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Endobronchial Metastasis

Sidney S. Braman, MD; Michael E. Whitcomb, MD
Arch Intern Med. 1975;135(4):543-547. doi:10.1001/archinte.1975.00330040055008.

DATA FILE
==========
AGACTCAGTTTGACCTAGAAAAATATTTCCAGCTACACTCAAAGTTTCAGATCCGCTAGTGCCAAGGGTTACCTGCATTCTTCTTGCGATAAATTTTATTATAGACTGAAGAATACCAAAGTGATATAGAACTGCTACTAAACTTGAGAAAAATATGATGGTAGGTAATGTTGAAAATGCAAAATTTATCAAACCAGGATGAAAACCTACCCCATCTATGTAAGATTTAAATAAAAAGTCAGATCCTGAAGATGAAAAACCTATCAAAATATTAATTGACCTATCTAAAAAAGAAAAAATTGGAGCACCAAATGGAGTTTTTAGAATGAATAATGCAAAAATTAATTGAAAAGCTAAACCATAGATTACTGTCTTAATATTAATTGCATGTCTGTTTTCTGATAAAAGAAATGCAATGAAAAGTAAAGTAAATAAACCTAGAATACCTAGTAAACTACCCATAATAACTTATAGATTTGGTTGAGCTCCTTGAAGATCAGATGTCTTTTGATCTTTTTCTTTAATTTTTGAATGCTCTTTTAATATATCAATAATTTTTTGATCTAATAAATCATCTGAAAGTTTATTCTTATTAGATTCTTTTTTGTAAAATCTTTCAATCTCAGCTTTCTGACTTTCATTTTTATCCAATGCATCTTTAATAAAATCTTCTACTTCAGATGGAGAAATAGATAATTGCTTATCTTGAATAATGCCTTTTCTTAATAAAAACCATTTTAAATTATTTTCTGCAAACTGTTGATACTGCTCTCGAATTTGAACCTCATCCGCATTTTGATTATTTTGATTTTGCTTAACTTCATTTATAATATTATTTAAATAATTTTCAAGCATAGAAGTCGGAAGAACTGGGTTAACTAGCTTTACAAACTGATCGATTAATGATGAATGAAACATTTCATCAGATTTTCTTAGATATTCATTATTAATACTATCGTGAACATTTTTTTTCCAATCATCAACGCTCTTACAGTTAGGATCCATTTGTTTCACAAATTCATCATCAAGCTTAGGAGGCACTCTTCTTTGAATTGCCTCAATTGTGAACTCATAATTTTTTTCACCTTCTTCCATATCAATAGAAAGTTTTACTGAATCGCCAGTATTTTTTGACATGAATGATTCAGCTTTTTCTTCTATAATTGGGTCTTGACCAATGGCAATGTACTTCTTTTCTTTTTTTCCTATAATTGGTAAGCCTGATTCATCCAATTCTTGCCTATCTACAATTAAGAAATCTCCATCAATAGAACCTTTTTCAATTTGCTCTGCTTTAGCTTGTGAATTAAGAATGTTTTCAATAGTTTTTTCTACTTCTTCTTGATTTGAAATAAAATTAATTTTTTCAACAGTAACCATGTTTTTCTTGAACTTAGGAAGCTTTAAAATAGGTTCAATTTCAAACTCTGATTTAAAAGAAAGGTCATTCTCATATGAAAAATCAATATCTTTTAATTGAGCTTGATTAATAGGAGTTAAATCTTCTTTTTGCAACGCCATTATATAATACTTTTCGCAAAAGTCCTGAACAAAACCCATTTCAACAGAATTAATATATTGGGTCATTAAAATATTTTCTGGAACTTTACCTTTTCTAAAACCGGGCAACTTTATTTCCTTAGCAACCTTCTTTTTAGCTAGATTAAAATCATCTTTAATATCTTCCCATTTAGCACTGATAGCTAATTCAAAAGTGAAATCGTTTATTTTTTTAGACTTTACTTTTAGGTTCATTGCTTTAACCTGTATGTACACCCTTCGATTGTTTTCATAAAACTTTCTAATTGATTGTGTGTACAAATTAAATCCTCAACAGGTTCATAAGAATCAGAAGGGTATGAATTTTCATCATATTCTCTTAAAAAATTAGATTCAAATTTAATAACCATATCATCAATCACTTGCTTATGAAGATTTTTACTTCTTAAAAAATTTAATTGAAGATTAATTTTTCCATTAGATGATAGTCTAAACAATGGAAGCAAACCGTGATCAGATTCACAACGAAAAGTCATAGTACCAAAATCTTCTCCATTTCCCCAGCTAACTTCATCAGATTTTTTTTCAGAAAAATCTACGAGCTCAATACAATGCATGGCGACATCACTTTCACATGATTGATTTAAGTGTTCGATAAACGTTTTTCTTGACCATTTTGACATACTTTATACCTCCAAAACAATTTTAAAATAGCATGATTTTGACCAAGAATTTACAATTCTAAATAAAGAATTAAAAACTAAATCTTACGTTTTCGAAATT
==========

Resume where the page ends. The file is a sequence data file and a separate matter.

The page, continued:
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An attempt was made to define the incidence of tumor metastasis to central bronchi that could clinically mimic primary bronchogenic carcinoma. In a retrospective review of 1,359 consecutive autopsies at Walter Reed General Hospital, metastatic involvement of a major airway was present in only 2% of patients who died with solid tumors. The most common extrathoracic tumors associated with metastatic involvement of a central airway are renal and colorectal carcinomas. The clinical and roentgenographic features of endobronchial metastasis and bronchogenic carcinoma were found to be indistinguishable. However, in the majority of cases the primary tumor site is clinically apparent before symptoms of endobronchial metastasis. In most cases of endobronchial metastasis, the histologic appearance of the bronchoscopic biopsy suggests the correct diagnosis. A central bronchogenic carcinoma should rarely be confused with a metastasis to a major airway from an extrathoracic source.


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